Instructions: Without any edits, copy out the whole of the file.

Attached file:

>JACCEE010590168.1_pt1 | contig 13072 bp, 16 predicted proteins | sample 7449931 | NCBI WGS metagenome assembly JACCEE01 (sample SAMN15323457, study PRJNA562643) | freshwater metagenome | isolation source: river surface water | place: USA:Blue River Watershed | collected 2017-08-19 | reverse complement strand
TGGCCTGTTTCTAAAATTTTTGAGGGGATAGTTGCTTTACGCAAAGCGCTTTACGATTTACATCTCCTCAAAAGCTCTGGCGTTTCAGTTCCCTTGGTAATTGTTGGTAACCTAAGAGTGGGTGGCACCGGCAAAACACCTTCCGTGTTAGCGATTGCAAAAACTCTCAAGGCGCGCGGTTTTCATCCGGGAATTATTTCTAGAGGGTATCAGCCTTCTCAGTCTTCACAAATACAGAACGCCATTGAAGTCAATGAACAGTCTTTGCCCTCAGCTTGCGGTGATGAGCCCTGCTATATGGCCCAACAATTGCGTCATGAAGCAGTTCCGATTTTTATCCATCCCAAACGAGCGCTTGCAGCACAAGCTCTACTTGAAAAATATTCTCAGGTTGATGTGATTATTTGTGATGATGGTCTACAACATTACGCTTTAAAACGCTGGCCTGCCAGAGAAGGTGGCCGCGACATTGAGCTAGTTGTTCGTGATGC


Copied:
>JACCEE010590168.1_pt1 | contig 13072 bp, 16 predicted proteins | sample 7449931 | NCBI WGS metagenome assembly JACCEE01 (sample SAMN15323457, study PRJNA562643) | freshwater metagenome | isolation source: river surface water | place: USA:Blue River Watershed | collected 2017-08-19 | reverse complement strand
TGGCCTGTTTCTAAAATTTTTGAGGGGATAGTTGCTTTACGCAAAGCGCTTTACGATTTACATCTCCTCAAAAGCTCTGGCGTTTCAGTTCCCTTGGTAATTGTTGGTAACCTAAGAGTGGGTGGCACCGGCAAAACACCTTCCGTGTTAGCGATTGCAAAAACTCTCAAGGCGCGCGGTTTTCATCCGGGAATTATTTCTAGAGGGTATCAGCCTTCTCAGTCTTCACAAATACAGAACGCCATTGAAGTCAATGAACAGTCTTTGCCCTCAGCTTGCGGTGATGAGCCCTGCTATATGGCCCAACAATTGCGTCATGAAGCAGTTCCGATTTTTATCCATCCCAAACGAGCGCTTGCAGCACAAGCTCTACTTGAAAAATATTCTCAGGTTGATGTGATTATTTGTGATGATGGTCTACAACATTACGCTTTAAAACGCTGGCCTGCCAGAGAAGGTGGCCGCGACATTGAGCTAGTTGTTCGTGATGC